5 MAY 1967, Page 22


Flick knife


Evening of Music and Reading (Royal Court) The Deadly Game (Savoy)

Die Unberatenen (Bremen Theatre at the Ald- wych)

Intellectual brilliance, social content, technical ingenuity, poetic richness and imaginative breadth may have their charms in the theatre, but, as Daisy Ashford's lord said of blue blood, 'my own idear is that these things are as piffle before the wind.' The Bremen Theatre and our own combined last week to demonstrate that, when it comes to the crunch, nothing counts beside the actor's art. At the Royal Court on Sunday night, Nicol Williamson sang songs from Brecht. Loping on to the stage as Mack the Knife in a wide suit and spats, Mr Williamson eased his fingers into pearl-grey gloves, clapped a hat on his waved, glace ginger hair, twirled a carnation, twiddled a cane and glanced casually away as a knife slid on a string down his sleeve. His soft-shoe shuffle, his masterful tango on tilted knees, his sorrowful bowed head—pouting in the shadow of his hat-brim as he listened to Bettina Jonic's tale of ruin in The Moon of Alabama—all were a distillation of plump and portly spiv, of human rat with hooded lids and shuffling eyes.

This after all is why an addict will put up with anything, in the theatre or for that matter the opium den, for this rare supernatural clarity, the hair-raising moment when a whole audience is lost like Sir Thomas Browne in a mystery, pursuing reason to an 0 Altitudo, itching at the same time to rub its hands and fall about. And if Mr Williamson can do it with a cold house on a Sunday night in aid of a good cause (the Free Art Legal Fund), can survive inane interruptions and even rise above the penitential second half of this programme (readings from Beckett presented for reasons unknown in an atmosphere of un- nerving banality and boredom), then there is very little he couldn't do. No other actor this side of forty in England has a tithe of this power, and barely a handful of our grand old men.

The Deadly Game, from a thriller by Friedrich Diirrenmatt, is also as piffle before two tart performances—one from Ernest Mil- ton, as a frail and aged ghoul, reaching out a rheumy hand to stroke his victim's coat-sleeve, coaxing with whispery, eldritch politeness; the other from Leslie Phillips, who plays the victim (and also directs with admirable nonchalance). If this piece has ambitions above its station, a tendency to amble off into ponderous generali- sations about the human condition, Mr Phillips heads it back with a performance firmly centred on the liquor bottle—helping himself at first genteelly, blandly offering round, grabbing as the cad within takes over, and collapsing finally in maudlin tears which make even Herr Dfirren- matt's melodramatic denouement seem likely.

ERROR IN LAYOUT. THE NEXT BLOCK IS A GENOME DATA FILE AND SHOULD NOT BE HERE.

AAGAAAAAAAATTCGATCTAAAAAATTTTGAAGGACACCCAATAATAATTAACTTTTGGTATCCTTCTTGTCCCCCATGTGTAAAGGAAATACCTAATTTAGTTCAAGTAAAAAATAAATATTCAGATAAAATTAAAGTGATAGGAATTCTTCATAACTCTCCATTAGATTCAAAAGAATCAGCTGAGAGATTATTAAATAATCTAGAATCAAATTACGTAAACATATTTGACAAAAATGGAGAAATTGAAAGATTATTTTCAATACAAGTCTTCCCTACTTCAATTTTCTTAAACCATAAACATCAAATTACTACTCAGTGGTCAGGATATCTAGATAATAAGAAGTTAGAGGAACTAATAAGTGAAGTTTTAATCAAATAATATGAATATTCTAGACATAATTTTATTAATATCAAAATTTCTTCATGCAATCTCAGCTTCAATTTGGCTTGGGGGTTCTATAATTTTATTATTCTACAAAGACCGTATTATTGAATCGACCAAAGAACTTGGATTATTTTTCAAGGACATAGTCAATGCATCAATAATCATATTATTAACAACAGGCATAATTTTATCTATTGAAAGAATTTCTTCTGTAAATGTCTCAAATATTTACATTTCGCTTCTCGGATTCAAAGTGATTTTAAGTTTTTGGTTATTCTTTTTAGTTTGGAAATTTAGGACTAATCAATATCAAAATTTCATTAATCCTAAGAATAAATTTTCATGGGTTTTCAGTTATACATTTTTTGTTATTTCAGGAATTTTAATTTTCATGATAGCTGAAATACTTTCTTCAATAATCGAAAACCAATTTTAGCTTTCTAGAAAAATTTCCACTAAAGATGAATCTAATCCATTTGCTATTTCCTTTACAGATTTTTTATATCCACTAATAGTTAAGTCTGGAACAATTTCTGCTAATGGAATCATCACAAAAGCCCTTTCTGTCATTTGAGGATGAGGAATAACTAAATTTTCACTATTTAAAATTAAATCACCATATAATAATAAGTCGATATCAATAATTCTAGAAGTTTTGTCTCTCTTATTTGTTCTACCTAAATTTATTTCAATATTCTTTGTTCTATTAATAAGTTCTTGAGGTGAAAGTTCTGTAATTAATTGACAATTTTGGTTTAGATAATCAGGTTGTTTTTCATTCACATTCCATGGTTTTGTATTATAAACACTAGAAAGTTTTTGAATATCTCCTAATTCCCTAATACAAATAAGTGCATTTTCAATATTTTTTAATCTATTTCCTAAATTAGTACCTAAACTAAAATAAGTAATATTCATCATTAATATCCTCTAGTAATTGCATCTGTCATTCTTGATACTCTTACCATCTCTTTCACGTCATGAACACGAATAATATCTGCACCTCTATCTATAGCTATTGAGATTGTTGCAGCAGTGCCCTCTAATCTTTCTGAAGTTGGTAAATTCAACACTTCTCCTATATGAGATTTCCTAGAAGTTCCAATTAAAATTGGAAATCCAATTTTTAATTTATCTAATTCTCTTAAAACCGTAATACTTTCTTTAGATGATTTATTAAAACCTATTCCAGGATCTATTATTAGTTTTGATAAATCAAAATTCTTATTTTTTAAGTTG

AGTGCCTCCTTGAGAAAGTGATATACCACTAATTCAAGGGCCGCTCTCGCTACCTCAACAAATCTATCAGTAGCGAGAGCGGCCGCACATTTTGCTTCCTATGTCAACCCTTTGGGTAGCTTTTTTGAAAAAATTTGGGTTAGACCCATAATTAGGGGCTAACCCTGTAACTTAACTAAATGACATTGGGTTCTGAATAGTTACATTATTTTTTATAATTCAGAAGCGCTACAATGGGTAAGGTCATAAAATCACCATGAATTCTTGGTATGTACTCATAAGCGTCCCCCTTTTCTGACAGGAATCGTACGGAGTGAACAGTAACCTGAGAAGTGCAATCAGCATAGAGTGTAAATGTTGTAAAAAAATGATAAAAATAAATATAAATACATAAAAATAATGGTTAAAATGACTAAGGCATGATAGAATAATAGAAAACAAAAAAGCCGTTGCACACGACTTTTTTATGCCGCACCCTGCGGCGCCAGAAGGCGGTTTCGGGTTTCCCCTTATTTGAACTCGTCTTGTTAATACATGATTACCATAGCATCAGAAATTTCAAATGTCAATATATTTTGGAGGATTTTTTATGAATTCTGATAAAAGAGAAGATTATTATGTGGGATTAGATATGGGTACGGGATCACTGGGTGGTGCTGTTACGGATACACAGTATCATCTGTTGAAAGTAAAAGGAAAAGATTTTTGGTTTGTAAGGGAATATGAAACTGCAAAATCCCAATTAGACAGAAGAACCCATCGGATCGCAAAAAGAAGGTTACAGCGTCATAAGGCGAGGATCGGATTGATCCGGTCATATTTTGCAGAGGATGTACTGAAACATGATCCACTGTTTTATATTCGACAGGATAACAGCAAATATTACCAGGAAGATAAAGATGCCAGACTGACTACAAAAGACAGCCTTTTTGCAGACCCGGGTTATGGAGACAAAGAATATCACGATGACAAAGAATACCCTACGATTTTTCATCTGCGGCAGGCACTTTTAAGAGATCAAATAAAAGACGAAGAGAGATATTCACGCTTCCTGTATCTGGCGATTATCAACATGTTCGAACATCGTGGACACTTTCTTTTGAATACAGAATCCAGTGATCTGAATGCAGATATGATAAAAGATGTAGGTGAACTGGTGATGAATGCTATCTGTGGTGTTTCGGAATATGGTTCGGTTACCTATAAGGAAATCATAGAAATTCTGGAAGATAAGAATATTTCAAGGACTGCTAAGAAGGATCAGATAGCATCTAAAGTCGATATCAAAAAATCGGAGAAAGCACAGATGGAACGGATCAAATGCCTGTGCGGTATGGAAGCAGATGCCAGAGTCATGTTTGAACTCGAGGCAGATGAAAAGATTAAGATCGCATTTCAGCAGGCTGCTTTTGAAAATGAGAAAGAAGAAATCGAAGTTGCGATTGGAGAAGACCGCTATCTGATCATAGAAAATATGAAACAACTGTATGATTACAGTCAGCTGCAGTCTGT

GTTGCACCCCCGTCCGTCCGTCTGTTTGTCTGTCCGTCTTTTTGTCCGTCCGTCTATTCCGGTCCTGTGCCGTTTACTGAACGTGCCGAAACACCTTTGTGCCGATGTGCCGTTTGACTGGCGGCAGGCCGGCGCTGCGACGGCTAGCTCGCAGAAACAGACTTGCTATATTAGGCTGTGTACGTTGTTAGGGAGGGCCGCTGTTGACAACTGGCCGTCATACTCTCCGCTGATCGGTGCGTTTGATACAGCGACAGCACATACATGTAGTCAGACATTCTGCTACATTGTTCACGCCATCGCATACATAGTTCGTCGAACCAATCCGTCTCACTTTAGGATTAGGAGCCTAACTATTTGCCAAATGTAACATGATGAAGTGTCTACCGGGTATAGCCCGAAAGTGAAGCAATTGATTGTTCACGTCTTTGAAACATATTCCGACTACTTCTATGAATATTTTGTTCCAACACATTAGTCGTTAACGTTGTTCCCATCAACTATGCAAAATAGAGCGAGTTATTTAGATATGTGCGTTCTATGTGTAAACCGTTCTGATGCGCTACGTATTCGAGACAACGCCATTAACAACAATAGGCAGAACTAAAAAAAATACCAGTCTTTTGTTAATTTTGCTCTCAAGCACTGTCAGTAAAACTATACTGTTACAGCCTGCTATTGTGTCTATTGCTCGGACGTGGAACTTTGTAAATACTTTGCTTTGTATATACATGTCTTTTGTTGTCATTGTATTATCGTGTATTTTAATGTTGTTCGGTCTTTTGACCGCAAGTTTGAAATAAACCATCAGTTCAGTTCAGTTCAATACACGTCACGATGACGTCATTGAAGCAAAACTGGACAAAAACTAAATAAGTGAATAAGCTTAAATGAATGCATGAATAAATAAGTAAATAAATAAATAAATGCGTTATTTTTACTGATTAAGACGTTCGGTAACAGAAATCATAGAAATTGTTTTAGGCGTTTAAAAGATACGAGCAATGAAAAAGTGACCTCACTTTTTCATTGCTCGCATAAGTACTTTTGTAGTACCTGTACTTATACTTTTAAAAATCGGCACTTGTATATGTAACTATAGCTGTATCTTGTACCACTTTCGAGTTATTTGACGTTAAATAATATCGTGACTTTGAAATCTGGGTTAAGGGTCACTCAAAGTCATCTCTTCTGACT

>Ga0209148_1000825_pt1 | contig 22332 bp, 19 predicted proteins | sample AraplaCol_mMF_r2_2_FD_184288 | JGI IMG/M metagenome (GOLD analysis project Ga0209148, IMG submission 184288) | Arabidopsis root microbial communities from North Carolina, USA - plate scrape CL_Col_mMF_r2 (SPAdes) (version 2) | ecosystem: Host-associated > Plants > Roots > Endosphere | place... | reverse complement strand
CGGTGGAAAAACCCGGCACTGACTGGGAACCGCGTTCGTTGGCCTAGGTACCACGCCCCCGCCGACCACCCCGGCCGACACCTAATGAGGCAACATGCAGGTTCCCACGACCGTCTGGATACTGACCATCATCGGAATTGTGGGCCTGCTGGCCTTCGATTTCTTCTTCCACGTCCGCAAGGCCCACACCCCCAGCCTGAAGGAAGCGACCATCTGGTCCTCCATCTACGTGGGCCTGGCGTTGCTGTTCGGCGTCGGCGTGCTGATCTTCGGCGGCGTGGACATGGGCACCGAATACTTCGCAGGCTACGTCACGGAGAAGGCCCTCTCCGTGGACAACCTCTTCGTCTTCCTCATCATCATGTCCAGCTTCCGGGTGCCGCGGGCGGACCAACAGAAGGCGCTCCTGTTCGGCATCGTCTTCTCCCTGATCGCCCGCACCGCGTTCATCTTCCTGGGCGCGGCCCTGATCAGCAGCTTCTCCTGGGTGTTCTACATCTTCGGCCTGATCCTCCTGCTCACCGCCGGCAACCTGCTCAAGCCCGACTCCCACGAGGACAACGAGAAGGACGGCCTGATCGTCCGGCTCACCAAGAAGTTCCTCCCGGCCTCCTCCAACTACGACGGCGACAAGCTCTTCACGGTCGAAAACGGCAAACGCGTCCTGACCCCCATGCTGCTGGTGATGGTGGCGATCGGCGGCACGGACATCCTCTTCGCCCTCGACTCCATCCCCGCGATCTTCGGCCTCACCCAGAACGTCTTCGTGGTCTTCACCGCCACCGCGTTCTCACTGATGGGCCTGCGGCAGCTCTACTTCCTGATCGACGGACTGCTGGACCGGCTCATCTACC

But the Bremen Theatre's second piece—Die Unberatenen, by Thomas Valentin and Robert Muller—spreads, like the first, a drab uni- formity, punishing actors and audience alike. This company's lavish and cumbersome methods of presentation are presumably an attempt to reproduce realistic film techniques—why, when even the cinema is climbing out of its grainy period, is hard to say. At any rate, the attempt is not successful. Both plays are split into innumerable scenes or takes—more and shorter than the ingenious Victorians devised for Shakespeare—and a costly set is trundled on for each. Both ramble unmercifully. Dialogue in Die Unberatenen is minimal, with trite un- spoken thoughts flashed on a screen at the back. The message—woes of adolescence—rammed home in both might be more usefully put in a newspaper headline.

Actors may flourish in cheap, commercial vehicles, but seldom survive the censorious smugness which goes hand in hand with vapidity in this kind of theatre. These are neither required nor permitted to exert them- selves; indeed, any hint of sensitivity or wit would make nonsense of their authors' crude, journalistic outlines. Judging by these ex- amples of the company's style, and by its repertoire which contains much of the dreariest and most self-righteous produce of England in the 'fifties, the burghers of Bremen have a thin time.